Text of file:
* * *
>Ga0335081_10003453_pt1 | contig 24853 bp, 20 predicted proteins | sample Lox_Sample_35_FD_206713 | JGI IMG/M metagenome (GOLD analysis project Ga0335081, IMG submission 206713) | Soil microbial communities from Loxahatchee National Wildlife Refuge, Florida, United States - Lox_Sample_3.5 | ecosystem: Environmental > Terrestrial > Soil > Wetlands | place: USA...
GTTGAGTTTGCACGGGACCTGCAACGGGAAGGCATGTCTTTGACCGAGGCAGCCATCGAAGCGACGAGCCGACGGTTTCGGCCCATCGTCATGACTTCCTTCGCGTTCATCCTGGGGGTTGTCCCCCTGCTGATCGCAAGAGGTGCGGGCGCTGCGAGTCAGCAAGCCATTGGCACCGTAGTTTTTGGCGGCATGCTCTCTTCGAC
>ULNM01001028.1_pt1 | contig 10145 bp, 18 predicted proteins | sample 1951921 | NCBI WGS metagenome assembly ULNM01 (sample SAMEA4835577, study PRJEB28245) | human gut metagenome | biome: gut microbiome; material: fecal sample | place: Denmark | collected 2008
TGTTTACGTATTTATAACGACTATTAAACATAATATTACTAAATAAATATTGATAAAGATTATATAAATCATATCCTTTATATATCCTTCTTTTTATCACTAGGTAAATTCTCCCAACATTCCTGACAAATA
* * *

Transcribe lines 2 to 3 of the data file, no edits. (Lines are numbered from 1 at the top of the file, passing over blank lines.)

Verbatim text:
GTTGAGTTTGCACGGGACCTGCAACGGGAAGGCATGTCTTTGACCGAGGCAGCCATCGAAGCGACGAGCCGACGGTTTCGGCCCATCGTCATGACTTCCTTCGCGTTCATCCTGGGGGTTGTCCCCCTGCTGATCGCAAGAGGTGCGGGCGCTGCGAGTCAGCAAGCCATTGGCACCGTAGTTTTTGGCGGCATGCTCTCTTCGAC
>ULNM01001028.1_pt1 | contig 10145 bp, 18 predicted proteins | sample 1951921 | NCBI WGS metagenome assembly ULNM01 (sample SAMEA4835577, study PRJEB28245) | human gut metagenome | biome: gut microbiome; material: fecal sample | place: Denmark | collected 2008